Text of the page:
NASA's James Webb Space Telescope

SOFIA Cycle 7: An Opportunity to Prepare for JWST Science

News Feature July 13, 2018

Photograph of NASA's SOFIA 747SP aircraft soaring over Southern California's high desert.
With the large door over its 2.5-meter German-built telescope wide open, NASA's Stratospheric Observatory for Infrared Astronomy 747SP aircraft soars over Southern California's high desert. SOFIA makes astronomical observations between 39,000 and 45,000 feet altitude, typically flying 10 hours per flight. Credit: NASA/Jim Ross

The Stratospheric Observatory For Infrared Astronomy (SOFIA) project has released two calls for proposals (CfP) for observing time in the Cycle 7 period open to qualified scientists in the international community. Proposals preparing for and enhancing early science with JWST are especially welcome. Proposals are due September 7, 2018. Details are available on the SOFIA website.

SOFIA can complement JWST science in many ways.

SOFIA provides infrared access to bright, nearby objects where JWST will saturate. SOFIA observations of bright galactic and nearby extragalactic sources can provide important templates for JWST studies of distant galaxies. In some cases, gravitational lensing enables SOFIA studies of distant galaxies.

SOFIA offers unprecedented high spectral resolution R ~ 100,000 or more over a wide range of wavelengths from 5 to ~620 microns with the EXES, GREAT, and HIRMES (available in 2019) instruments. This wavelength region contains a large number of essential atomic and molecular diagnostic lines, which can measure the dynamics of gas in planet-forming disks, jets and outflows from young stars, and other cool objects. Specifically, the 5-28 micron range overlaps with JWST/MIRI to resolve individual lines, identify new molecules, and provide a benchmark for interpretation of lower spectral resolution molecular, ice, and dust studies by JWST.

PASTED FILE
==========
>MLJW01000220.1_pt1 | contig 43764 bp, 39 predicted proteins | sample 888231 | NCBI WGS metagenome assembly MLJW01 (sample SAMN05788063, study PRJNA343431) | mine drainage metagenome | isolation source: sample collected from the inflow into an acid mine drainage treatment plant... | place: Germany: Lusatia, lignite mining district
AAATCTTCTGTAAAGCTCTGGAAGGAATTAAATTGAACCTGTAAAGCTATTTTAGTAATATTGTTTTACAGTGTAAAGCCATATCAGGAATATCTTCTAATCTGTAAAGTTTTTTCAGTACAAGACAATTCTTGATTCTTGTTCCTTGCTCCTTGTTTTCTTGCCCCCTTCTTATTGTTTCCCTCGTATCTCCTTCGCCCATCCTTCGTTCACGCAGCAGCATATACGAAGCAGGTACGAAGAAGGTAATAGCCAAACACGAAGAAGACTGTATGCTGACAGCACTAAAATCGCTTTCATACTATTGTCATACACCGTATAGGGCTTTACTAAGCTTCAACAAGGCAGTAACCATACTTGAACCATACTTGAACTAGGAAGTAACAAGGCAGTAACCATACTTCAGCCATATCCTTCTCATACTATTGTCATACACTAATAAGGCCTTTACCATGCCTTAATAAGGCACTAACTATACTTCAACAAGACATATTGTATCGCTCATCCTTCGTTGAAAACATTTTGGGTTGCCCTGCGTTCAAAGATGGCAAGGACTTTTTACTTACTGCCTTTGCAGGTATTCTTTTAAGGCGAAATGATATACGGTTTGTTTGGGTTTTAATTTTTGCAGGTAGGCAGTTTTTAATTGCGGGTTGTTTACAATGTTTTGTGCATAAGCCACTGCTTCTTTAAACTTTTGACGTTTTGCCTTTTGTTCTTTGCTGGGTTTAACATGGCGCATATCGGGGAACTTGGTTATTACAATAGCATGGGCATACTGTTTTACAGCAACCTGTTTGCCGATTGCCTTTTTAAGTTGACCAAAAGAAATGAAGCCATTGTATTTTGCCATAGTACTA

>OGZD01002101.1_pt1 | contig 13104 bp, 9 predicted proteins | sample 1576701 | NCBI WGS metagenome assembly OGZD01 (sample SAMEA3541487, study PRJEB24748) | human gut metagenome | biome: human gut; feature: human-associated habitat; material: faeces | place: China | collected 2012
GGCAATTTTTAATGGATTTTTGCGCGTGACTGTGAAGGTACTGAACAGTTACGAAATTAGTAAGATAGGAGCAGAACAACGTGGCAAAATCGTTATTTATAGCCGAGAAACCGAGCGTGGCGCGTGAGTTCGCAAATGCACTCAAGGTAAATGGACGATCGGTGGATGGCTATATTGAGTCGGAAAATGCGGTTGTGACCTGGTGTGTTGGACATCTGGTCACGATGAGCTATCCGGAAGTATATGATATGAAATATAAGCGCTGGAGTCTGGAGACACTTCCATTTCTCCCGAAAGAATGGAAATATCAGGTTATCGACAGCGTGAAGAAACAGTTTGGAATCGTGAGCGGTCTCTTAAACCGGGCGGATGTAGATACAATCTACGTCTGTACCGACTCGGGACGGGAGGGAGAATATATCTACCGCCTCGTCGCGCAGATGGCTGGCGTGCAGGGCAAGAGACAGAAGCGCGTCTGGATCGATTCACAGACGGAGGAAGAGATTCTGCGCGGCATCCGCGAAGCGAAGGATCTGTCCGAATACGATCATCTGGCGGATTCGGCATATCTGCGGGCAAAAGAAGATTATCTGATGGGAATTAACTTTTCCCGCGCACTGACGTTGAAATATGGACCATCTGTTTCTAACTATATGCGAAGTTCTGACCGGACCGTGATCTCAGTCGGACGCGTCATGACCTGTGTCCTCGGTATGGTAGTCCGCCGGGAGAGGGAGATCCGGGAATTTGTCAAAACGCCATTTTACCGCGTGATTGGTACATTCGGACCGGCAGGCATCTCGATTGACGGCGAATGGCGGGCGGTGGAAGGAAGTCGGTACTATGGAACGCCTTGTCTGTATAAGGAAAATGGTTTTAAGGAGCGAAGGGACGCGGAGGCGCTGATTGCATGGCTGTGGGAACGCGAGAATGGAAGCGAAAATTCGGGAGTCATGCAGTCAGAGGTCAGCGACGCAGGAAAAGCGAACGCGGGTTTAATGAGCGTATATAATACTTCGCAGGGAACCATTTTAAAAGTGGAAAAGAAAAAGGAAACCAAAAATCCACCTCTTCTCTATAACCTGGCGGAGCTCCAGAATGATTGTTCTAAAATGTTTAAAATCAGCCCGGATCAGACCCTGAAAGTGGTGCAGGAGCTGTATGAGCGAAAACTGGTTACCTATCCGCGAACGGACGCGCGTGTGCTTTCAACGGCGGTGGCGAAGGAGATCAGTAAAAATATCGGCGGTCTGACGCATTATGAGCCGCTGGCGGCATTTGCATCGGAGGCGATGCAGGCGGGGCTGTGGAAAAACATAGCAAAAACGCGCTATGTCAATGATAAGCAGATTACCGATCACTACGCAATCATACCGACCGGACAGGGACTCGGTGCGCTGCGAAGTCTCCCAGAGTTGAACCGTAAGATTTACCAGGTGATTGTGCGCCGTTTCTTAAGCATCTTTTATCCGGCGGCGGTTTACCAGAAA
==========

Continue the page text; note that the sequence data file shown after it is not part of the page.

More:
SOFIA offers long-term temporal monitoring of Solar System objects with mid/far-IR imaging and spectroscopy plus occultation measurements at visible wavelengths, including targets as close as 20 degrees from the Sun, which cannot be reached by JWST.

SOFIA extends beyond the JWST spectral range to far-infrared wavelengths: 28 to 215 microns with the HIRMES (2019) and HAWC+ instruments, with a significantly larger FOV than ALMA and similar angular resolution as Herschel PACS.